I had an ally in the form of the Council’s Public Relations Officer. She was profoundly disliked as not only was she a well-known figure in Aberdeen from her previous TV career, she had also married into a high-profile local family who owned a number of important businesses and amenities in the City. Margaret was being put through the same mincer as I was. She was older than me and became a friend and mentor. We resorted to black humour for survival. We even tried witchcraft. We would sit in the Press Gallery during Council meetings willing the Lord Provost to keel over, in the way he would have wanted, in full throttle rant in the Council chamber. Our plan was to sprint down the spiral staircase and over the road to Oddbins for a bottle of Dom Perignon so that we could toast his departure.

I soon unleashed my talent for creative disruption.  One day I came in early and stuck a big Room 101 poster on the grand wood-paneled door to the Lord Provost’s suite of offices. The trouble was, the inhabitants of our baronial building had not read Orwell and the TV programme was yet to exist so it was lost on them. It made me feel considerably better however.

I then sought a practical plan of action. I sensed that it needed some public acclaim for HIM, to make him understand my worth. I spotted an International Relations’ award and KNEW this largely meaningless gong would impress Comrade R in the style of winning a Stakhanovite medal, or the Order of Lenin. I entered and won an award for my work in Belarus and Zimbabwe “Best Contribution to World Harmony” at a ceremony at the Savoy and he had to go with me to London to accept it on behalf of the City. He had broken his leg so I was in effect his carer, which was a profound change in the dynamics between us.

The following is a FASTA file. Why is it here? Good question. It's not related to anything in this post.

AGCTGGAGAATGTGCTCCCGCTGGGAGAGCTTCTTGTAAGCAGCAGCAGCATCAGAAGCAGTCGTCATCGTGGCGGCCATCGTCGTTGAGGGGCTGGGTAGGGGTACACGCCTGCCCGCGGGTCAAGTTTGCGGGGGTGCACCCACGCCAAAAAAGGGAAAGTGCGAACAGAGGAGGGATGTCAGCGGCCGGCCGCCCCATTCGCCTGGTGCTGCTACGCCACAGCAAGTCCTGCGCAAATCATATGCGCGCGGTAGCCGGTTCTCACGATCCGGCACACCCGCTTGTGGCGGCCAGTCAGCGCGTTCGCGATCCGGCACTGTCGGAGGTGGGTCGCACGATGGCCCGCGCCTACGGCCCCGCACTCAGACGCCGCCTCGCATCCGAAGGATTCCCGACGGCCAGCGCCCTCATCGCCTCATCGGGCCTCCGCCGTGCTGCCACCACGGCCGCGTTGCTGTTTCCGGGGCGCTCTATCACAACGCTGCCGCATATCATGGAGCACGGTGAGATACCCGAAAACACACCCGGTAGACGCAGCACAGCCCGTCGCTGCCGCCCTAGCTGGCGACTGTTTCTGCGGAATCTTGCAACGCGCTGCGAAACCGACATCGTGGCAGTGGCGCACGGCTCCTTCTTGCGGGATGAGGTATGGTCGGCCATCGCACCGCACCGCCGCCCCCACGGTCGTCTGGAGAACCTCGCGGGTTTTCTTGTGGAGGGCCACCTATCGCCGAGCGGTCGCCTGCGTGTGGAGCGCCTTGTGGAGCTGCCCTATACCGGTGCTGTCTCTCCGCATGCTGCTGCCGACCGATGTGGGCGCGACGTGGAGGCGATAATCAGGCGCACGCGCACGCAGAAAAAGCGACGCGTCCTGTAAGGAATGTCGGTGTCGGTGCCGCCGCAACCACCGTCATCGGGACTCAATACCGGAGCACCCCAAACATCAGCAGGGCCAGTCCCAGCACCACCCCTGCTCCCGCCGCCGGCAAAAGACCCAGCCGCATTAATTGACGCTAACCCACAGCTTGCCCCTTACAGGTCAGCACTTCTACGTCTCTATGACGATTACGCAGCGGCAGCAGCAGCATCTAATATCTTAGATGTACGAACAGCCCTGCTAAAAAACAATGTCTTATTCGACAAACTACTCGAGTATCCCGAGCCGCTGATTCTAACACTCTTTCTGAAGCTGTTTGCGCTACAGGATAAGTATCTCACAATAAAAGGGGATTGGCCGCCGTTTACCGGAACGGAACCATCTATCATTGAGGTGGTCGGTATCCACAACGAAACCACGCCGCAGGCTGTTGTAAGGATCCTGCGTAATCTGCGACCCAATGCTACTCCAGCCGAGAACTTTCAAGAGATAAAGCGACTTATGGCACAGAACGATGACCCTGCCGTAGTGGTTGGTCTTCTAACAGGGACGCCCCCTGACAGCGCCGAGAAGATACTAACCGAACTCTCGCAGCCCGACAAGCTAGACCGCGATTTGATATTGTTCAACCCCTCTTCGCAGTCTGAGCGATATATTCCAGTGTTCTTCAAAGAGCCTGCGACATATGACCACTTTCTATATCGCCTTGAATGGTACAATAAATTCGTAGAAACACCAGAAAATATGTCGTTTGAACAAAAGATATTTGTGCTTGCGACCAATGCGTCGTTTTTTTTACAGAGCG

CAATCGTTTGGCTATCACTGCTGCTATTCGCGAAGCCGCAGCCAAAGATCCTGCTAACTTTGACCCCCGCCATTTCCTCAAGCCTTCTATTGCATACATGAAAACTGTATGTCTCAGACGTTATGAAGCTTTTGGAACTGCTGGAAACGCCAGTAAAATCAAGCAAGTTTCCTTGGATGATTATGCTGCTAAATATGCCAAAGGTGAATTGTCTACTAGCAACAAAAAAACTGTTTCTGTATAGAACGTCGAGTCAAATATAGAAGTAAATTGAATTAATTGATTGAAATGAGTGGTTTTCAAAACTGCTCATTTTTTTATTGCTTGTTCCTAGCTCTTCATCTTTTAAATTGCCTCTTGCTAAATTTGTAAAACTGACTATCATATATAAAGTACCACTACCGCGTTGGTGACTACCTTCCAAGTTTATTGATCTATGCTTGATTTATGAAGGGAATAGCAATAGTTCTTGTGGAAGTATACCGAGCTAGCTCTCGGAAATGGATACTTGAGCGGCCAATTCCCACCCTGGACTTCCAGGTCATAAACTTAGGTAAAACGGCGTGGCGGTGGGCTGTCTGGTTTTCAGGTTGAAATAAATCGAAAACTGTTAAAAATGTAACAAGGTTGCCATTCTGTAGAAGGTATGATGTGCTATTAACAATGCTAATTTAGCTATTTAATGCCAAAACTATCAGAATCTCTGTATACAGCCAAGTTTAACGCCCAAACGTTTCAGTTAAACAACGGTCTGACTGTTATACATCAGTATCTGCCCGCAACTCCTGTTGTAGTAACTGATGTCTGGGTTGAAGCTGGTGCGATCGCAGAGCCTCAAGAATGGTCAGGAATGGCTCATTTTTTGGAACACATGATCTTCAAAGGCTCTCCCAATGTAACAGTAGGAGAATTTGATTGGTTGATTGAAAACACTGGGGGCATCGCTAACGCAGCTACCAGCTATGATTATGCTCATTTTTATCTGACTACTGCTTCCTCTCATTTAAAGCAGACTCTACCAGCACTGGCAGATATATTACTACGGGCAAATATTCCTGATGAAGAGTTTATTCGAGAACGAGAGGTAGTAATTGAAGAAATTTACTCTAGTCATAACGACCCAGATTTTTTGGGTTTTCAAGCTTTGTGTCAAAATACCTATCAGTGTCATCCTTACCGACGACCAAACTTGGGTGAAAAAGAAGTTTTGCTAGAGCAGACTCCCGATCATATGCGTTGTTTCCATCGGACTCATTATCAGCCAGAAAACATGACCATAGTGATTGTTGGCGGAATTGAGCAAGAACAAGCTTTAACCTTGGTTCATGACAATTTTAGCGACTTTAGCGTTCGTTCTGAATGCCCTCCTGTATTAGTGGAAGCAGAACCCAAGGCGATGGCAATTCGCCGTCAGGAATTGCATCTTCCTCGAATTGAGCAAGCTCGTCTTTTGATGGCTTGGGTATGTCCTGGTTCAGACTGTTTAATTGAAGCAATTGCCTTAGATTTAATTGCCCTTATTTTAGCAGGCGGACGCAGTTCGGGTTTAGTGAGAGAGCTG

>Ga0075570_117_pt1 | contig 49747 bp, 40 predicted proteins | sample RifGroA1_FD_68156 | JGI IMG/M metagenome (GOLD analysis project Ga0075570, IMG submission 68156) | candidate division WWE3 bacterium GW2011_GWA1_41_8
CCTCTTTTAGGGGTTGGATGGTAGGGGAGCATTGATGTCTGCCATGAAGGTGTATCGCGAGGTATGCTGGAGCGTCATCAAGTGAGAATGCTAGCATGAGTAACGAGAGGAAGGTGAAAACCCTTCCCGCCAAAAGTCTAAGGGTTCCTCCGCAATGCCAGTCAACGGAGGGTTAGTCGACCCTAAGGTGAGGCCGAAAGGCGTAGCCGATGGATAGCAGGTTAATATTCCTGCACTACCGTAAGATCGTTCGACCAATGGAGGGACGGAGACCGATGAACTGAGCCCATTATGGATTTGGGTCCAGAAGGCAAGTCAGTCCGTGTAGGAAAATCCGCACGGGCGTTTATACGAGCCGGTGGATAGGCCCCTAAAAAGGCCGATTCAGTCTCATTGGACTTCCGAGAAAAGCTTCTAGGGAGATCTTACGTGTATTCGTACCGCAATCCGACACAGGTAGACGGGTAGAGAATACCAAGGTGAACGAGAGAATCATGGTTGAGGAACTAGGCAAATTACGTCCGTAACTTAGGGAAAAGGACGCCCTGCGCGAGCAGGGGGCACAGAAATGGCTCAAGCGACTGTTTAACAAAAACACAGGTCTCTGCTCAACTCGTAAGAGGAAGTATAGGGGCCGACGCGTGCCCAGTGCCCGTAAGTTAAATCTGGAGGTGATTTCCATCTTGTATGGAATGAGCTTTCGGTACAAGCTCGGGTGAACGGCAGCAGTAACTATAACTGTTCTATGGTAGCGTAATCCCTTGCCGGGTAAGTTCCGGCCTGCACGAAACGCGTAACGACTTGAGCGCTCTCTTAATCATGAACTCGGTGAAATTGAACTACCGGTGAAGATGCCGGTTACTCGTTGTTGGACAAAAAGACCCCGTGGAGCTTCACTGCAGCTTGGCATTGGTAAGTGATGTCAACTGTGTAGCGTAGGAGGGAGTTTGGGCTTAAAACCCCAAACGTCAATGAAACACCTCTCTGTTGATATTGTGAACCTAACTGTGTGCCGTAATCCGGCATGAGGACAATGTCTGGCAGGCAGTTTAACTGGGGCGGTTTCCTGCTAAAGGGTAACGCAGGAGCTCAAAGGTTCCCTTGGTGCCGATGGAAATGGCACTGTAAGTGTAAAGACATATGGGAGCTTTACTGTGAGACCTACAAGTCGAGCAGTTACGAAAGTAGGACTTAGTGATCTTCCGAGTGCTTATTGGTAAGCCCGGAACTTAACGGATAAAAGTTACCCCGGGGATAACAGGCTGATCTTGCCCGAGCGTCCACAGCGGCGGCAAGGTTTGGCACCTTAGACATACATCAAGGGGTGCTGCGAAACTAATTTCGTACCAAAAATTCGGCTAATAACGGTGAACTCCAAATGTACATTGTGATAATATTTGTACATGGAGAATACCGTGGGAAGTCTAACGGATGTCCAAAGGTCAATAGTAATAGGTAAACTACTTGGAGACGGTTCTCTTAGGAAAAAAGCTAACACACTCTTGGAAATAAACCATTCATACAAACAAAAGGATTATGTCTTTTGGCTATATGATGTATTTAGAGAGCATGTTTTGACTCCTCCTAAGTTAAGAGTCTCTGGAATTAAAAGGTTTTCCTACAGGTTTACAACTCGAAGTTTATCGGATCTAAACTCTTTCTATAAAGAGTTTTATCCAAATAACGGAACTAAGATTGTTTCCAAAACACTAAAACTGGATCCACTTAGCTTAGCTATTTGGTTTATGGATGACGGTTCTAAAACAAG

There was what I now know is a power shift happening and this was to become a theme throughout the fragments of my life.

When we got back from London, I was called into the newly-arrived Chief Executive Donald McDonald, the Stalin of Stornoway, of whom very much more anon. McDonald was blithering that “something has happened to the Lord Provost”. He had apparently been to see him and demanded that I be given an assistant and a serious pay rise. I left McDonald’s office to a hearty “your days as a trainee are over”. Later that day, the Lord Provost publicly apologised to me. He said he had been unfair and that he hadn’t been aware of my status as “trainee”.

Shortly after that, my nemesis retired from office. The last time I saw him was on the street. I was in formerly “his” car, the chauffeur-driven Civic Daimler, having been at the airport seeing off a VIP. He was at the bus stop in the Aberdeen rain.

I waved at him. He waved back. A week later he was dead.